From Hallmark cards, to chocolate hearts, long-stem roses and romantic dinners, February is often marked as the Month of Love – the perfect time to profess our undying devotion.
We’ve all watched cheesy romantic movies with storybook happy endings. From Bridget Jones and her diary to Katherine Hiegl’s endless pursuit of love, we’re programmed to believe that real love is something we can find from someone else. It’s something that we have to search for from Mr. or Miss. Right. As if loving someone else suddenly makes us more loveable and worthy.
Now don’t get me wrong. Someone loving you unconditionally, despite all your weird habits, past mistakes and eccentricities is fucking magical. But when we find that kind of love, it needs to be an extension – a reflection of the love we feel for ourselves. The whole Jerry Maguire “you complete me” mentality is all wrong.
We have to start with really loving ourselves.
Loving ourselves is about knowing what we value so that we’re surrounded with the right people, places and things.
Loving ourselves is about recognizing and maintaining healthy boundaries so that we invest energy in what counts.
Loving ourselves is about speaking kindly to ourselves when we make a mistake. We take a breath, learn the lesson and move on.
Loving ourselves is about standing up for what we believe in even when others shoot us down.
Loving ourselves is knowing that there’s no such thing as perfection. It’s about seeing us in the mirror everyday, proud to be exactly who and what we are, flaws and all.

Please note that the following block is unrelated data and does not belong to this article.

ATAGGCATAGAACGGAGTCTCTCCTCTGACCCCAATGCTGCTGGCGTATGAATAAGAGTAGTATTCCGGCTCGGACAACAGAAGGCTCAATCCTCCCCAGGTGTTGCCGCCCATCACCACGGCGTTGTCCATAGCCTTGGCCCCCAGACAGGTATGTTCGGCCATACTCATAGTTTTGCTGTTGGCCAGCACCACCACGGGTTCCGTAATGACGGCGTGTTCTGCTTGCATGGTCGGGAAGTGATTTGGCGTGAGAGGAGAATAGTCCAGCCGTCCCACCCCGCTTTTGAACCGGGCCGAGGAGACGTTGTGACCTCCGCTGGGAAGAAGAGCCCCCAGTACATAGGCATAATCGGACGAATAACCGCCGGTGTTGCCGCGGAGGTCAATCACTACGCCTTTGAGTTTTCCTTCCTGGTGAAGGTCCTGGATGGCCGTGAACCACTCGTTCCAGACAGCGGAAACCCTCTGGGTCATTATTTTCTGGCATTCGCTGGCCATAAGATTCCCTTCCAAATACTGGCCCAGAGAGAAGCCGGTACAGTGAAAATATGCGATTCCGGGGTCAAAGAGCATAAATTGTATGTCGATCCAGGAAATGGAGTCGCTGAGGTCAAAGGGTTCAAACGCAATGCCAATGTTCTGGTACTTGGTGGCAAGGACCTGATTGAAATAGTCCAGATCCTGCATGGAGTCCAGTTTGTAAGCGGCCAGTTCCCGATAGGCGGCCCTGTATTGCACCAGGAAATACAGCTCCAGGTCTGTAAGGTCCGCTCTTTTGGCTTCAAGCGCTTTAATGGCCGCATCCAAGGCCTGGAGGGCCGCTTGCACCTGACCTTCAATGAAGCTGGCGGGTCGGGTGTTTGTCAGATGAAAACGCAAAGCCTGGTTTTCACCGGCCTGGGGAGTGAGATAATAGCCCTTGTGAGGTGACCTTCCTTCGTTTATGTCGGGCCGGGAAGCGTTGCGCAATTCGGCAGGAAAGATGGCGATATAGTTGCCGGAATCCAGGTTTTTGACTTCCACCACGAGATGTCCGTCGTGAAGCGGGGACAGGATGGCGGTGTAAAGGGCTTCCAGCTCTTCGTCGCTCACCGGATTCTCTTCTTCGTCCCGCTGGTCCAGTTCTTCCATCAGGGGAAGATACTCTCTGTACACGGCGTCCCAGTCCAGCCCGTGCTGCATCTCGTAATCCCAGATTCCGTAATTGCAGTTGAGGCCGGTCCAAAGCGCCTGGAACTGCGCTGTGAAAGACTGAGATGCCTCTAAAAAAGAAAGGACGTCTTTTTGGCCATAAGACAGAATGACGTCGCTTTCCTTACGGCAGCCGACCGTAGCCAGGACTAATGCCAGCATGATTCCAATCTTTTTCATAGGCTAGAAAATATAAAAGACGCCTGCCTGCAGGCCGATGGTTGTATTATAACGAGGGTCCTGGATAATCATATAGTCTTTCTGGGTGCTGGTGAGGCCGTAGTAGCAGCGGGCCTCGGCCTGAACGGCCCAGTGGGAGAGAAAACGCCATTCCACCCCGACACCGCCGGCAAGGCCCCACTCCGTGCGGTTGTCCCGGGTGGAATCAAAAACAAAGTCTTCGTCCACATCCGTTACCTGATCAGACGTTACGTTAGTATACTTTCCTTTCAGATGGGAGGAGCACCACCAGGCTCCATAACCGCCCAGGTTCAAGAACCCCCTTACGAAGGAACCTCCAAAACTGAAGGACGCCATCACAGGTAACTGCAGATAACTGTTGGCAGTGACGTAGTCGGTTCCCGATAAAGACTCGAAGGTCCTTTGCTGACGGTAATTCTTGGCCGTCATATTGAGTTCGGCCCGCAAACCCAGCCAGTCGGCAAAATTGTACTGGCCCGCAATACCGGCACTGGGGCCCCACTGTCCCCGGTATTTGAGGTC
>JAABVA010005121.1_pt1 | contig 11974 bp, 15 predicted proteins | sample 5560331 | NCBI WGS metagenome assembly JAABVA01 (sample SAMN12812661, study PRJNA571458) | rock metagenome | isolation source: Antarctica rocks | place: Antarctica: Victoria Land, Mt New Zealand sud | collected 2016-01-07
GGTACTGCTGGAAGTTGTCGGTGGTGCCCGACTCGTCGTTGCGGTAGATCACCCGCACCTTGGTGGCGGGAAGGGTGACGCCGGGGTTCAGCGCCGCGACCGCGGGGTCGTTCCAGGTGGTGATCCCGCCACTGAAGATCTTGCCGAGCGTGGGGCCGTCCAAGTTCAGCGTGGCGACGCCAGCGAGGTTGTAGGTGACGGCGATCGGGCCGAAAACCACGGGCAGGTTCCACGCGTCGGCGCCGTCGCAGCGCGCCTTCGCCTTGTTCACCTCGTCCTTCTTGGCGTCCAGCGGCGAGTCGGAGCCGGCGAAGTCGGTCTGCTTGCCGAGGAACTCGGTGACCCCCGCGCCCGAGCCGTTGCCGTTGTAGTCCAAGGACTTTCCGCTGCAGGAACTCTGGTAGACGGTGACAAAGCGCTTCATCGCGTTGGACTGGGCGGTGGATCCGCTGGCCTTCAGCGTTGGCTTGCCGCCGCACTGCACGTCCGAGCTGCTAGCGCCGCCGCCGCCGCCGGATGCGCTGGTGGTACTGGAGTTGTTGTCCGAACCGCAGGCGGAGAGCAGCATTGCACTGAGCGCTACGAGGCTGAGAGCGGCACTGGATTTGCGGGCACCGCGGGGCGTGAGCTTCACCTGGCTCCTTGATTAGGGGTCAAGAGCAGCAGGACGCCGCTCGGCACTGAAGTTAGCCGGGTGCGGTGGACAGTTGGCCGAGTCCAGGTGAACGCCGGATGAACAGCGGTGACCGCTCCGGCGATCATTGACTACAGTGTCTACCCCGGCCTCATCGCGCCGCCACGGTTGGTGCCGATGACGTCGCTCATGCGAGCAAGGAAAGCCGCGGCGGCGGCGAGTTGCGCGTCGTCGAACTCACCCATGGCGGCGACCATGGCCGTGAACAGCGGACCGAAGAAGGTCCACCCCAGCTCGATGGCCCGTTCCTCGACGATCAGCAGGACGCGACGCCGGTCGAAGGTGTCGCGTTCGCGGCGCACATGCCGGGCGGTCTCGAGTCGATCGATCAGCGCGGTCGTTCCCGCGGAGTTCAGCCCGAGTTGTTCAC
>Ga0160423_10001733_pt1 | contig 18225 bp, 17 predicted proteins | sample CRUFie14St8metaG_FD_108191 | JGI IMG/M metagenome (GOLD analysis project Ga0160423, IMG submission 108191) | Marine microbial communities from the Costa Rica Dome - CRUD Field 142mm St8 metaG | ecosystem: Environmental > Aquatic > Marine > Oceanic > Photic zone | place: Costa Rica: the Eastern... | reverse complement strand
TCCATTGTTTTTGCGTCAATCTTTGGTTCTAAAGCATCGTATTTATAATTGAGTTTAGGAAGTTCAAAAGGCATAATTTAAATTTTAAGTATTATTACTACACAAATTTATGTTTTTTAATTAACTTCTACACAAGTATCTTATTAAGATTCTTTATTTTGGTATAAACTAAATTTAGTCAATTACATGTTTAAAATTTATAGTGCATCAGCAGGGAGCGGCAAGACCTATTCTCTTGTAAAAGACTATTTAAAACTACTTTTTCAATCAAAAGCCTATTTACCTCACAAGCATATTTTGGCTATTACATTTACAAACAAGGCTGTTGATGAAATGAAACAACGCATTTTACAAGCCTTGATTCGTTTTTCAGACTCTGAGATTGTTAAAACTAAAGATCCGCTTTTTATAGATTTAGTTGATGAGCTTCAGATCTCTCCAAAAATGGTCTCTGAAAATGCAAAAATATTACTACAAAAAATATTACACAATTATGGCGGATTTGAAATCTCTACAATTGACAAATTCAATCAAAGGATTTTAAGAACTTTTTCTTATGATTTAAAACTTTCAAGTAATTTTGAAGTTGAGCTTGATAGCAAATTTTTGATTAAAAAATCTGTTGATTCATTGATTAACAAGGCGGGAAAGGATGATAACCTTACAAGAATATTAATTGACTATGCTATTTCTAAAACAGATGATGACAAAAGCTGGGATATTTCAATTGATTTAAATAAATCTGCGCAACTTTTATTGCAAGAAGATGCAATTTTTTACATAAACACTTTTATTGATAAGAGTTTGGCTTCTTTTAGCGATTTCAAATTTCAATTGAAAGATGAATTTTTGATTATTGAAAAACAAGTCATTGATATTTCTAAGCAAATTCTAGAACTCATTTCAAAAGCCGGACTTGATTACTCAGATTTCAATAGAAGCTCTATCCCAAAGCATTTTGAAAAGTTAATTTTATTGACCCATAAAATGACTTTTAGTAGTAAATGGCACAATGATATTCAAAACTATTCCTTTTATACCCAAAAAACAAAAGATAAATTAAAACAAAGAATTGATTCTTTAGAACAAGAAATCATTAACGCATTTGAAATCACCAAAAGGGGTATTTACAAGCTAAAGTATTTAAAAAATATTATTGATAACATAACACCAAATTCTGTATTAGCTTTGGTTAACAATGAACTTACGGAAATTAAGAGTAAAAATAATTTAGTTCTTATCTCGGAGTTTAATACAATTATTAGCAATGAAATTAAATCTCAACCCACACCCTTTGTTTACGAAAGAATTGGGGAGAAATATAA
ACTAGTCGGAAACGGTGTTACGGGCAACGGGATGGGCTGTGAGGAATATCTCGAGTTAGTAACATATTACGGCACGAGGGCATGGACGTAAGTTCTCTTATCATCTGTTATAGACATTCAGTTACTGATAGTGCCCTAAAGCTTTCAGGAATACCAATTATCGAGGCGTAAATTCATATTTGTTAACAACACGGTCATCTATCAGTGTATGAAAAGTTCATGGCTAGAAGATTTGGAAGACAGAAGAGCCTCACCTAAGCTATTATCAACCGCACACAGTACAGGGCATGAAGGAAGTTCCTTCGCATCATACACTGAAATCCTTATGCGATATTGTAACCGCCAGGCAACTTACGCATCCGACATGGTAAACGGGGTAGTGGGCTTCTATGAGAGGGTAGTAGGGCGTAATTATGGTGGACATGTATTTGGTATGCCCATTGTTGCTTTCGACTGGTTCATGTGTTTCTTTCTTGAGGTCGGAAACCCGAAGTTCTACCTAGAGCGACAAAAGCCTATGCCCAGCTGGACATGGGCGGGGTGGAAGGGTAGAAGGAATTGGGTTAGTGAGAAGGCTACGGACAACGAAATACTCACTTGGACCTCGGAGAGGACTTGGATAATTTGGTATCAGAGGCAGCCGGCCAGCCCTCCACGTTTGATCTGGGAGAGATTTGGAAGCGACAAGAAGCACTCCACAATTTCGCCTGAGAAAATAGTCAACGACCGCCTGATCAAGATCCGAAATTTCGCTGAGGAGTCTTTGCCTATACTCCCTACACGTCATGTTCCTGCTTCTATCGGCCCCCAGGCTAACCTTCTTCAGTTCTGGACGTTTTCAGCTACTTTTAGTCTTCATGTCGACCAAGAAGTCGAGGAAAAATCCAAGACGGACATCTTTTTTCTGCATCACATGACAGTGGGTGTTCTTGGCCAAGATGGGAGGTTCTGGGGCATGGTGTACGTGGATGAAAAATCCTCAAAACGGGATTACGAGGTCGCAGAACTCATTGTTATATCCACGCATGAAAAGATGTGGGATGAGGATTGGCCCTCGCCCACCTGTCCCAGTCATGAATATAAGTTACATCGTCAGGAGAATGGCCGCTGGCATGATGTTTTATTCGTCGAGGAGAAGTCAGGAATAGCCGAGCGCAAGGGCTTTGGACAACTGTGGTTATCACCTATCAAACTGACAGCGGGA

Loving ourselves is about chasing our dreams despite the stories that we may come up with that convince us not to. We all tell ourselves stories. We convince ourselves that we can’t do or be something because:
A) Someone told us so.
B) We tried something and it didn’t work the first time.
C) It’s too hard.
D) It’ll take too long.
E) Other people do it better or easier.
F) X event happened X years ago and because of that, we’re stuck.
For the longest time, my story went something like this:
Who am I to have a love that accepts me as I am? Who am I to really love my job? Who am I to shine? Who am I to chase my dreams? Who am I to expect that I can create a full life when there are so many people out there without what I’m wishing for?
Who am I not to? Cue Marianne Williamsom. Note – she refers to G-O-D in this quote. God can be anything you want it to be – the universe, your soul, your angels, whatever you like – this is not about religion. This is about being freaking fabulous.
“Our deepest fear is not that we are inadequate. Our deepest fear is that we are powerful beyond measure. It is our light, not our darkness that most frightens us. We ask ourselves, ‘Who am I to be brilliant, gorgeous, talented, fabulous?’ Actually, who are you not to be? You are a child of God. Your playing small does not serve the world. There is nothing enlightened about shrinking so that other people won’t feel insecure around you. We are all meant to shine, as children do. We were born to make manifest the glory of God that is within us. It’s not just in some of us; it’s in everyone. And as we let our own light shine, we unconsciously give other people permission to do the same. As we are liberated from our own fear, our presence automatically liberates others.”
So what’s your story? What are you telling yourself that’s holding you back? What excuses are you using to keep yourself stuck?
You’re the only one who can rewrite that story to get closer and closer to who you want to be in this world. Rewrite your story. Tell yourself why you deserve everything you want.
And go get it.
Much love, XXX